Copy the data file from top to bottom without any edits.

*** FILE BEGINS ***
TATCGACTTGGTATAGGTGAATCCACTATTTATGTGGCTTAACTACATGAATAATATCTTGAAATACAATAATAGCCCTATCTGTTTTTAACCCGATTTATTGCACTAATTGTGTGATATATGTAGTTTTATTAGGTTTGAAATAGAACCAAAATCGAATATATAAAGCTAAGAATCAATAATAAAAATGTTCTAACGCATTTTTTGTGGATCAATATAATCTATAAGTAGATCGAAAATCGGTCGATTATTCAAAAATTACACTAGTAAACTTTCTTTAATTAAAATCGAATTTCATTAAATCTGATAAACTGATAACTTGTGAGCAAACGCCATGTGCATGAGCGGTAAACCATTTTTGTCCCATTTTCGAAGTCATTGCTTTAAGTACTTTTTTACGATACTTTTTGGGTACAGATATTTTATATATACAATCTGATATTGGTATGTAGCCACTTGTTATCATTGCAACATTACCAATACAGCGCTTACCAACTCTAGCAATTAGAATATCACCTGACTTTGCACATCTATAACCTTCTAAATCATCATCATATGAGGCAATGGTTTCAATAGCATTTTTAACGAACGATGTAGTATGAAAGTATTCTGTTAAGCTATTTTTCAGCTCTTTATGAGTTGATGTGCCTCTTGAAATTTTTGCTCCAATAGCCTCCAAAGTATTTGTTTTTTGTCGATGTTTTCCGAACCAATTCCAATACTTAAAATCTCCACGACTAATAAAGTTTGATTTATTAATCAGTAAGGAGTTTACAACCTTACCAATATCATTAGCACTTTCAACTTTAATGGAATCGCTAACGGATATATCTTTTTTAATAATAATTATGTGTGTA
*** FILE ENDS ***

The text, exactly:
TATCGACTTGGTATAGGTGAATCCACTATTTATGTGGCTTAACTACATGAATAATATCTTGAAATACAATAATAGCCCTATCTGTTTTTAACCCGATTTATTGCACTAATTGTGTGATATATGTAGTTTTATTAGGTTTGAAATAGAACCAAAATCGAATATATAAAGCTAAGAATCAATAATAAAAATGTTCTAACGCATTTTTTGTGGATCAATATAATCTATAAGTAGATCGAAAATCGGTCGATTATTCAAAAATTACACTAGTAAACTTTCTTTAATTAAAATCGAATTTCATTAAATCTGATAAACTGATAACTTGTGAGCAAACGCCATGTGCATGAGCGGTAAACCATTTTTGTCCCATTTTCGAAGTCATTGCTTTAAGTACTTTTTTACGATACTTTTTGGGTACAGATATTTTATATATACAATCTGATATTGGTATGTAGCCACTTGTTATCATTGCAACATTACCAATACAGCGCTTACCAACTCTAGCAATTAGAATATCACCTGACTTTGCACATCTATAACCTTCTAAATCATCATCATATGAGGCAATGGTTTCAATAGCATTTTTAACGAACGATGTAGTATGAAAGTATTCTGTTAAGCTATTTTTCAGCTCTTTATGAGTTGATGTGCCTCTTGAAATTTTTGCTCCAATAGCCTCCAAAGTATTTGTTTTTTGTCGATGTTTTCCGAACCAATTCCAATACTTAAAATCTCCACGACTAATAAAGTTTGATTTATTAATCAGTAAGGAGTTTACAACCTTACCAATATCATTAGCACTTTCAACTTTAATGGAATCGCTAACGGATATATCTTTTTTAATAATAATTATGTGTGTA